History Rhymes
Nineteenth-century History

Category Archives: Multi-Part Series

Houses in Fin-de-Siècle Britain: Conclusion

Fin-de-Siècle Britain saw many new styles and innovations in the architecture of houses. Some of these new designs were visual whilst others were more practical. A mishmash of styles were created by a number of different architects in an attempt to redefine British architecture, but they would effectively only give the period a sense of chaos.

Houses in Fin-de-Siècle Britain: The Interior in Fin-de-Siècle Britain

Middle class families, like their upper-class peers, took the interior of their houses very seriously. It was the primary means with which they could put their financial and social status on display for the world to see. As such, interior design was arguably the quickest developing part of the house which continually morphed into different styles.

Houses in Fin-de-Siècle Britain: Floor Plans and the Layouts of Houses

The floor plans of Late Victorian and Edwardian houses began to reflect the continually increasing standards of living and the rise of new domestic technologies throughout the periods. Whilst working-class houses and the homes of the wealthy did not change much in terms of style or size, houses targeted at the middle class generally became larger.

Houses in Fin-de-Siècle Britain: Trends in the Design of Domestic Façades

Façades in Fin-de-Siècle Britain changed quite significantly. Early in the period they were very similar to their High Victorian counterparts, but through the designs of architects such as Morris, Webb and Shaw, they began to transform. By the Edwardian era, however, they had become enough different that they could easily be identified as specifically belonging to the period.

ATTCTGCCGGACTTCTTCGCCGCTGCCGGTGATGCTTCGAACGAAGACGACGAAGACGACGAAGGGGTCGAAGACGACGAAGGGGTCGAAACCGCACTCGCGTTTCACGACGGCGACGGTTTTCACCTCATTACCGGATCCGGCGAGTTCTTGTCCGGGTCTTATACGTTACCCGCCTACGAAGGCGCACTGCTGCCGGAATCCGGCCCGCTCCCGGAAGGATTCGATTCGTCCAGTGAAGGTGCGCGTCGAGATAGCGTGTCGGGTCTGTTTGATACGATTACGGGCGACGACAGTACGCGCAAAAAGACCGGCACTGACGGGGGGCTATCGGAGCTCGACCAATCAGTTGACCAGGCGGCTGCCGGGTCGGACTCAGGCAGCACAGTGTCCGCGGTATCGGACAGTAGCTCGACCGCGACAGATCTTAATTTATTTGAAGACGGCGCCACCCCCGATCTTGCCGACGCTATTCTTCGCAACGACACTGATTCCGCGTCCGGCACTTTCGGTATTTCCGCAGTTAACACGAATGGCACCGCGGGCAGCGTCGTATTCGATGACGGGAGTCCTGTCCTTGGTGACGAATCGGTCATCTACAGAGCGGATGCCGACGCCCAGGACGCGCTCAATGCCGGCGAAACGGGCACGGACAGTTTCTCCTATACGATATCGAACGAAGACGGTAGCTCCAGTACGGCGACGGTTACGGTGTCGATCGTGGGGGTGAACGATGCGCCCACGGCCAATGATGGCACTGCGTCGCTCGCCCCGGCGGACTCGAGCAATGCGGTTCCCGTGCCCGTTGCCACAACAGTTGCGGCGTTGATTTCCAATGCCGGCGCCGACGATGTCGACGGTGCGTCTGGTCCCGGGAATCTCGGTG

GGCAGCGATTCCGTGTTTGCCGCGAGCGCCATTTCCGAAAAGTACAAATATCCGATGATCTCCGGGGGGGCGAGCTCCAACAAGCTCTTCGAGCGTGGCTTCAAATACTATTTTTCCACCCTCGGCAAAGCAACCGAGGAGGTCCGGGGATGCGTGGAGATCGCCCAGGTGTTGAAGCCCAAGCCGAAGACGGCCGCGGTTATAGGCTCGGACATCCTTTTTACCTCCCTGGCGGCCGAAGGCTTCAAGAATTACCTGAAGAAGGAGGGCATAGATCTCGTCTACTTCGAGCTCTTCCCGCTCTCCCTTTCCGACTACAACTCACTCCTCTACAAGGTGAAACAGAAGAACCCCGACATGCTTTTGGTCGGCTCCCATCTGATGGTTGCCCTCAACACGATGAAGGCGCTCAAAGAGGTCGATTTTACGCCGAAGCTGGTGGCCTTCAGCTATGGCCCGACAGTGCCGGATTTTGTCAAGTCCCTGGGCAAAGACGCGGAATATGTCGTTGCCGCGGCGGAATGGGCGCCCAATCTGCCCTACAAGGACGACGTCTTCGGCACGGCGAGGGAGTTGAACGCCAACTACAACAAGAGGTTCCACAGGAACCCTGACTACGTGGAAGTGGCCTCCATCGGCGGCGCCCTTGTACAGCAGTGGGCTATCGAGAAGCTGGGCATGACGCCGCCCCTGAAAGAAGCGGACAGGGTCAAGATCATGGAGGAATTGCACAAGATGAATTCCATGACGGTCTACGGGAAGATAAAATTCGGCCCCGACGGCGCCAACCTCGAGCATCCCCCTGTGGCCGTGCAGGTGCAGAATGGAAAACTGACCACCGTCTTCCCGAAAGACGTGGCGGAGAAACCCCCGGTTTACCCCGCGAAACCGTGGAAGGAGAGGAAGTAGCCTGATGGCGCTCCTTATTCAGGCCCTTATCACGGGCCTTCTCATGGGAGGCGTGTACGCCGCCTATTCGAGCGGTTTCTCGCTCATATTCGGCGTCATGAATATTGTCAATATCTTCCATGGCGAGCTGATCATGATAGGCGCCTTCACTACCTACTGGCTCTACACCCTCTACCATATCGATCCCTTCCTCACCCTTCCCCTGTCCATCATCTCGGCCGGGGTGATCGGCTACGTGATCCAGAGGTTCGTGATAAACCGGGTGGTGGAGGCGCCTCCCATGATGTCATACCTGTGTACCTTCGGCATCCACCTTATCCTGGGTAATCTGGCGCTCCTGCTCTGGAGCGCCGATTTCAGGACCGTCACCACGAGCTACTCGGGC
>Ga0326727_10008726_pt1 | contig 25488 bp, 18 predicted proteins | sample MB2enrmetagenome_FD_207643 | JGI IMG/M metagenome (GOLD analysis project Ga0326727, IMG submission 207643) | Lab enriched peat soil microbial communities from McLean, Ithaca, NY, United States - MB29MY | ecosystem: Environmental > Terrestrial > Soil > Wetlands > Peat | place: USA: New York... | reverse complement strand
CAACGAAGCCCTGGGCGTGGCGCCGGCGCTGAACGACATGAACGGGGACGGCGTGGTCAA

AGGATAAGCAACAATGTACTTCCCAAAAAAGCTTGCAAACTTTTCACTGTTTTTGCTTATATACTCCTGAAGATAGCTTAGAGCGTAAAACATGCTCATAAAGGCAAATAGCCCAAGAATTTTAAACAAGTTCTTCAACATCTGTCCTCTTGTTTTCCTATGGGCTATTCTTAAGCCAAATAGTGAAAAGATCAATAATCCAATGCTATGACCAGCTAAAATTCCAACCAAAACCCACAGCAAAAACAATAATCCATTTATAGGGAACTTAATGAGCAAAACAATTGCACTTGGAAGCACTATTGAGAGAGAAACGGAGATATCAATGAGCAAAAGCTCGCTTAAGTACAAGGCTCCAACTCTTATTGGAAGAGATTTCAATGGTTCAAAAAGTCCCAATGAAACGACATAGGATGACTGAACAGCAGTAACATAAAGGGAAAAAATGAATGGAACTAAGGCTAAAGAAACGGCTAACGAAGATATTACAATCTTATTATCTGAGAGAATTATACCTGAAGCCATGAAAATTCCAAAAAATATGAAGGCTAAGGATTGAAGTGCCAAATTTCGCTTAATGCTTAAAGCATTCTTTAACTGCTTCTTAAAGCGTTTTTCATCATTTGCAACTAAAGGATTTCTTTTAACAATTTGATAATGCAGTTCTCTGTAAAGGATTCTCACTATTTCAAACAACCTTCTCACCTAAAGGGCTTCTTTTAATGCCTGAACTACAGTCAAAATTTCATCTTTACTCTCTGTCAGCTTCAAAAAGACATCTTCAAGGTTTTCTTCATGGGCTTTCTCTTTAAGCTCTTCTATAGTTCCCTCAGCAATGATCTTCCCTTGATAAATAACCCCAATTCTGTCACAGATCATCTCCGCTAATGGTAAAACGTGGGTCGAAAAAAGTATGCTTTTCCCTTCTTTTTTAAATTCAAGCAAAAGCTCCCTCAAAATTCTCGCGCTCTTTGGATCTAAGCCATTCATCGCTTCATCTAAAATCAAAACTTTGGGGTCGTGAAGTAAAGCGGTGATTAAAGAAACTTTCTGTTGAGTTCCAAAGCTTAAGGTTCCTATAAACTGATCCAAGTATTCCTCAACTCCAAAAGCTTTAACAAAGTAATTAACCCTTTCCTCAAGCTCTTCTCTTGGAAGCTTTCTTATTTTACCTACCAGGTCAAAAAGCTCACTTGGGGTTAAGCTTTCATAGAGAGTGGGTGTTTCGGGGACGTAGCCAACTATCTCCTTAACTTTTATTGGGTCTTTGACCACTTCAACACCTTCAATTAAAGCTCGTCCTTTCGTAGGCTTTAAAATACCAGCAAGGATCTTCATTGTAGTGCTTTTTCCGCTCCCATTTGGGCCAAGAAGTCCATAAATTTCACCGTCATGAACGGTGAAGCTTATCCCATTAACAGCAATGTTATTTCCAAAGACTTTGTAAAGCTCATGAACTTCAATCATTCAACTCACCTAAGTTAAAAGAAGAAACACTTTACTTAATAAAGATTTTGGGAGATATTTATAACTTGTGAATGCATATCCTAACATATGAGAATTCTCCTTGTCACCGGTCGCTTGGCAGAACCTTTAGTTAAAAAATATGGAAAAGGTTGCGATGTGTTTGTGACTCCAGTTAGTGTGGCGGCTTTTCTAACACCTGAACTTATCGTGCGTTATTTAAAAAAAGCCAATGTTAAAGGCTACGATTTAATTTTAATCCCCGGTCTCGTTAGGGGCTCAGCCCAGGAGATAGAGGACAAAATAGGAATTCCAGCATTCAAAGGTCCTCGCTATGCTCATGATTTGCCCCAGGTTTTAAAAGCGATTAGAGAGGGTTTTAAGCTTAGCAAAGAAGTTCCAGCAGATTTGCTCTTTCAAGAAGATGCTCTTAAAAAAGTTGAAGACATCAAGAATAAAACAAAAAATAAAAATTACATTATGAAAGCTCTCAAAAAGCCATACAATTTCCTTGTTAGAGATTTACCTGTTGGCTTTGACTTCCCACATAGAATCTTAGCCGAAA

Houses in Fin-de-Siècle Britain: Architectural Features of the Home

As in all time periods, certain trends defined houses in Late Victorian and Edwardian Britain. These were not only visual, but also in terms of how the houses were laid out as well as certain features which were new to the period. Early in the Fin-de-Siècle, the features of a house were not much different than they had been during the High Victorian era.

Houses in Fin-de-Siècle Britain: House Architecture in Fin-de-Siècle Britain

It can be said that a nation’s architecture and national identity can be defined by the way it builds its own houses. Whilst this may be true to some degree, it is very difficult to judge in the case of Fin-die Siècle Britain.

Kings of Bavaria: Prince Regent Luitpold

The story of Prince Luitpold and how he came to power is a rather tragic one. Although Prince Luitpold was never actually king of Bavaria, he reigned in place of his nephew, King Otto I, who was declared insane and unfit to rule even before inheriting the throne after the death of his older brother, King Ludwig II. Luitpold was proclaimed prince regent after Ludwig was deposed and remained so until his death in 1912.

Houses in Fin-de-Siècle Britain: Introduction to Styles of Architecture in Late Victorian and Edwardian Britain

The end of the nineteenth century and the beginning of twentieth century saw the end of an era of house architecture, whose presence still dominates the British landscape, and the beginning of a new style of building which would simplify the æsthetics of houses into something much more practical and what would today be recognised more as ‘modern’.

New Series: Houses in Fin-de-Siècle Britain

Quite some time ago, I did a research project about houses in Fin-de-Siècle Britain. This resulted in a long essay about middle-class houses during this time period which specifically focused on general tendencies in architecture, architectural features, façades, floor plans, as well as interior design.

Kings of Bavaria: King Ludwig II

King Ludwig II was the fourth king of Bavaria. Of all Bavaria’s kings, Ludwig II is arguably the most famous. His legacy is entrenched in Bavaria’s collective memory as the Märchenkönig (Fairy Tale King) and his picturesque palaces and castles have changed the Bavarian landscape.